When I think of the classic movies of that era from “Lawrence of Arabia” to the “Pink Panther” series to “Cool Hand Luke,” I immediately am reminded of the Empire Theatre where I saw so many of them. The building was old and funky with rows of hard wooden seats, some of which were missing and there were occasional glitches when the power failed or the reels faltered before advancing from one to the next.

The films though were of recent vintage, usually having been released over the winter preceding. There were generally four a week, three showing for two nights and one on Thursday, which was generally family fare. It cost one dollar for adults and fifty cents for children. At that time on the island, you just couldn’t beat a summer evening that began with an ice cream cone at the Spa followed by a movie at the Empire.

For all that King Odell gloried in portraying himself as a hard driving, tight-fisted business man, he really wasn’t anything of the kind. For one thing, even in those times, no one made a fortune selling ice cream for 15 cents and movie admissions for a dollar. The casual feel to the operation seemed a whole lot more about fun than anything else, despite Doc’s protestations otherwise.

King loved a laugh and had an arcane sense of humor, which I had the full benefit of while working for him at the Narragansett. I sometimes think King’s Enterprises was a summer-long theatrical production with him directing from his makeshift office behind the Empire Theatre ticket booth. And for all the laughs and fun everyone had, from the employees to the customers, the person who got the biggest kick out of it all was him.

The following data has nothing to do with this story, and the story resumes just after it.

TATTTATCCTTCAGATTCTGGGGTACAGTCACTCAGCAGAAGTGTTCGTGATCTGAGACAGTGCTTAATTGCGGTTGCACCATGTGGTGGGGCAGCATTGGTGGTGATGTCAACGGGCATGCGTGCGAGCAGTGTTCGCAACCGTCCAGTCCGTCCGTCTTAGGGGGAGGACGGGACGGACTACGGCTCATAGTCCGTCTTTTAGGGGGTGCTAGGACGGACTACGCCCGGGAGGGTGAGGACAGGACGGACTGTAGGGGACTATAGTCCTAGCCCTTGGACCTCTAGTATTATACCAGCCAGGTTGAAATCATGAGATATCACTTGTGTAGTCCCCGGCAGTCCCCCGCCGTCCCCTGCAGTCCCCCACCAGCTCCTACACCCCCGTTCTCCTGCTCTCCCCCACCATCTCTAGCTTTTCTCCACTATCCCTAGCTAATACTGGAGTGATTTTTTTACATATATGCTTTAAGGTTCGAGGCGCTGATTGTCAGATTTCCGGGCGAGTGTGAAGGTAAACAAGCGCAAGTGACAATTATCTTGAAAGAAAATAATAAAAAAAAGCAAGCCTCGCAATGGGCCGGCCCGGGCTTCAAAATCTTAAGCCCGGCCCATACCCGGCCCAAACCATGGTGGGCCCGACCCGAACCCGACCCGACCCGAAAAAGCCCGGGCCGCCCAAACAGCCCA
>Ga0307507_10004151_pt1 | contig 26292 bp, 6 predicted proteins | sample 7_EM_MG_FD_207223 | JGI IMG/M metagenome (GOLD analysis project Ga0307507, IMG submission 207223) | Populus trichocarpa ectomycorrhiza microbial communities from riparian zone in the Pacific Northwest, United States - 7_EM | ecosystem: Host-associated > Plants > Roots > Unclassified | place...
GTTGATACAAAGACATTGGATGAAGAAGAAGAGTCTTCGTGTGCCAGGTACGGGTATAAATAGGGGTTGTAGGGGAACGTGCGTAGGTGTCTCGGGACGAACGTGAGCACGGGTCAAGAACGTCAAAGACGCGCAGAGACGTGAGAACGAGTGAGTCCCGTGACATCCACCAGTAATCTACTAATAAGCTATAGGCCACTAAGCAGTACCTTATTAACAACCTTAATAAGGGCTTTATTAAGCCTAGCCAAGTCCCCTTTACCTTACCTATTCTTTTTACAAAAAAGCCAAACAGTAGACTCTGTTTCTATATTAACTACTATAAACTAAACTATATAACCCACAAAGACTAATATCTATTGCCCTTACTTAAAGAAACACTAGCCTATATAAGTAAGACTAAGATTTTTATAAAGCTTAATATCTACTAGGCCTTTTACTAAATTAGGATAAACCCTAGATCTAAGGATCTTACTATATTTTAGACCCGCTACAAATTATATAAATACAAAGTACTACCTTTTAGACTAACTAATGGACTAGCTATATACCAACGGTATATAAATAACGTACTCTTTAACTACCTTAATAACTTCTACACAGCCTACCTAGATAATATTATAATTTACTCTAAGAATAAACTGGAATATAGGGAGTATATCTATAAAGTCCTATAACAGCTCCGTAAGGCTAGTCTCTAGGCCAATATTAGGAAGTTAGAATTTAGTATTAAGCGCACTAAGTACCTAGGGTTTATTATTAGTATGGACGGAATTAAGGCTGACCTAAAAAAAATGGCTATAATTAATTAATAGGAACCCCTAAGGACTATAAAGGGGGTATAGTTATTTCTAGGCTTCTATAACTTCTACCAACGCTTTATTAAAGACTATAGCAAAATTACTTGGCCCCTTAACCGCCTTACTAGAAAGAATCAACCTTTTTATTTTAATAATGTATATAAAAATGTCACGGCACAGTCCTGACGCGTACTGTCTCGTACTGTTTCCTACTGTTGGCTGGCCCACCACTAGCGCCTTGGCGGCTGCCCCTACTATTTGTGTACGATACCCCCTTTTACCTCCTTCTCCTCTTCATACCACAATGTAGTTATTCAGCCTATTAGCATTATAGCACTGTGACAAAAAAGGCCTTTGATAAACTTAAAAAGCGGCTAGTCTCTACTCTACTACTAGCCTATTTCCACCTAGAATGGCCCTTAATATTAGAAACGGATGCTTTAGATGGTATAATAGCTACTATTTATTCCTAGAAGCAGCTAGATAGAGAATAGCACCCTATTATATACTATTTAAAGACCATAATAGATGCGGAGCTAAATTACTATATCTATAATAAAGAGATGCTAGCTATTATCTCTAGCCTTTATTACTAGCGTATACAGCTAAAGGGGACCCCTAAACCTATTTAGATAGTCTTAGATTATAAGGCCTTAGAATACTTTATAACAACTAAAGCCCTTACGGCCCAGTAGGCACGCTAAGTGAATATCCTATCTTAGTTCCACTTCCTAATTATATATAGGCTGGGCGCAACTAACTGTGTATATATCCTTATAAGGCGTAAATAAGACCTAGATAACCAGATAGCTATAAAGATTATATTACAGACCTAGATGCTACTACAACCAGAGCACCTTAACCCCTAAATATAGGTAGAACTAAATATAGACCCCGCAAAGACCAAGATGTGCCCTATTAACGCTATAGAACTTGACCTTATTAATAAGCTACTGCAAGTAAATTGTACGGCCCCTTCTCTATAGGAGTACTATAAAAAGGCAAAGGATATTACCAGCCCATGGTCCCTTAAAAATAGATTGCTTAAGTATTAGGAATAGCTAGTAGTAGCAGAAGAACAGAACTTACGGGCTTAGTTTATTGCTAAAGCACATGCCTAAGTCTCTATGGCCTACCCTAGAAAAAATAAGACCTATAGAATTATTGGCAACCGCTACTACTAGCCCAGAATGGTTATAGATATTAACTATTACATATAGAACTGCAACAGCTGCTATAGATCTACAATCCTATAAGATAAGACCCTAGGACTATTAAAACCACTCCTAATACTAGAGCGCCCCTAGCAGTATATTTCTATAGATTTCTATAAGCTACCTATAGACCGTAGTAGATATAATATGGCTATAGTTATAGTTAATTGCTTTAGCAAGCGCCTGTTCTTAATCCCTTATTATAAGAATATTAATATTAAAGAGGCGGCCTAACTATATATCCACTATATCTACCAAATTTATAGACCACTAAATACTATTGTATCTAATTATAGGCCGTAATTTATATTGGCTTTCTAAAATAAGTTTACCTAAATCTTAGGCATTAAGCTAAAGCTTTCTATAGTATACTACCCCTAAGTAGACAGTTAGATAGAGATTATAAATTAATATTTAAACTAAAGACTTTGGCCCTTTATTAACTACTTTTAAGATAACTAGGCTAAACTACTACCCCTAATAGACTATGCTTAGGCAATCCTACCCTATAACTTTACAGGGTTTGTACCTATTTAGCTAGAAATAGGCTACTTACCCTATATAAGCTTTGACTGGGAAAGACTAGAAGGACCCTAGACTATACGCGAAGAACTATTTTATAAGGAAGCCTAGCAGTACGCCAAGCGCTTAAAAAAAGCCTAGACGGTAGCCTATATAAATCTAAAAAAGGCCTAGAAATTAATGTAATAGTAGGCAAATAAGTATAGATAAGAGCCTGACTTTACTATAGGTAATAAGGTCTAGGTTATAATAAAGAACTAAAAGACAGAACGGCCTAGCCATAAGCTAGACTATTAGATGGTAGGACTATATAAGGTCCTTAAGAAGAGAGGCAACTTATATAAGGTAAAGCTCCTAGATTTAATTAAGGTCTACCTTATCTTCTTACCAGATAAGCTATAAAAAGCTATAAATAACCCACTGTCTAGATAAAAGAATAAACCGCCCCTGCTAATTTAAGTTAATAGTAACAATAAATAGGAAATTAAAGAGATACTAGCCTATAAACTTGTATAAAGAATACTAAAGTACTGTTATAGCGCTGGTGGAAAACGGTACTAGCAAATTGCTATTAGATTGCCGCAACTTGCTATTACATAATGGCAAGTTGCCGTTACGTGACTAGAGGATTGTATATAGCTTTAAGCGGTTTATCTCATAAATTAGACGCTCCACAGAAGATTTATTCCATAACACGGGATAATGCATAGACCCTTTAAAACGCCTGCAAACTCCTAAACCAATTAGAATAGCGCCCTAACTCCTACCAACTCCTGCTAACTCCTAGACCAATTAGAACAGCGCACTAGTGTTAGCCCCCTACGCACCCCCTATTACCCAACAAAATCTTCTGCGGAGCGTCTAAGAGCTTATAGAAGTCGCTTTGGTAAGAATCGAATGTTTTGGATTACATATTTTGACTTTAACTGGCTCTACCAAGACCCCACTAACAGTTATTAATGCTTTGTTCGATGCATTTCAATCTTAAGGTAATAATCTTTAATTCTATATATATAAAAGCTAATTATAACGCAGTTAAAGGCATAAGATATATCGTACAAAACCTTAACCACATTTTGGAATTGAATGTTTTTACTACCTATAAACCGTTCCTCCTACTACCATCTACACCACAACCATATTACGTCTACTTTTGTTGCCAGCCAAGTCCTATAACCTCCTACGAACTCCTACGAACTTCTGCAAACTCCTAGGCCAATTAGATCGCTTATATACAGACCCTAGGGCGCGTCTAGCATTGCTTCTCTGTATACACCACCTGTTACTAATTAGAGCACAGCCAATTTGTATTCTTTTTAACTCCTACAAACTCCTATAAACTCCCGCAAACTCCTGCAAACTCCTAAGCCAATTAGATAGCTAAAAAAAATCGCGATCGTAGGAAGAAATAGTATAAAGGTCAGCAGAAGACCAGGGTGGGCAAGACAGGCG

Was life better in the past or does it just sometimes seem that way? Are my memories reflective of reality or simply romanticized perceptions from all these years later? After all, the past can be comforting because we know what happened, whereas the present is so pressing and immediate and the future uncertain.

I have struggled my entire life with change, caught up one moment in the excitement, possibility and allure and the next crushed by the loss of something irreplaceable. I suppose that’s where balance comes in, but a look around most places one goes reveals how difficult that can be to achieve.

The Empire Theatre just recently stopped showing movies and King’s Spa has had a number of names since Doc sold it in the 80s. I don’t think I have ever even been in the building since the time of which I write. It’s nothing against the businesses or their owners, I simply prefer to remember it the way it was, how the double screen doors would slam shut behind you when you entered and the radio was tuned to the classic music of the 60s and 70s.

You can’t stop time, but maybe the past has some lessons for the future. One of the main things I think brings people back here year after year is that this island is different than most everywhere else they go. It’s distinct and authentic and that’s attractive in an increasingly artificial and homogenized world.

There is something powerful and beguiling about returning to a place where buildings and the landscape seem timeless and in harmony. You may not be able to stop time, but you just might be able to treasure and preserve the best of it. Perhaps the island’s future is its past.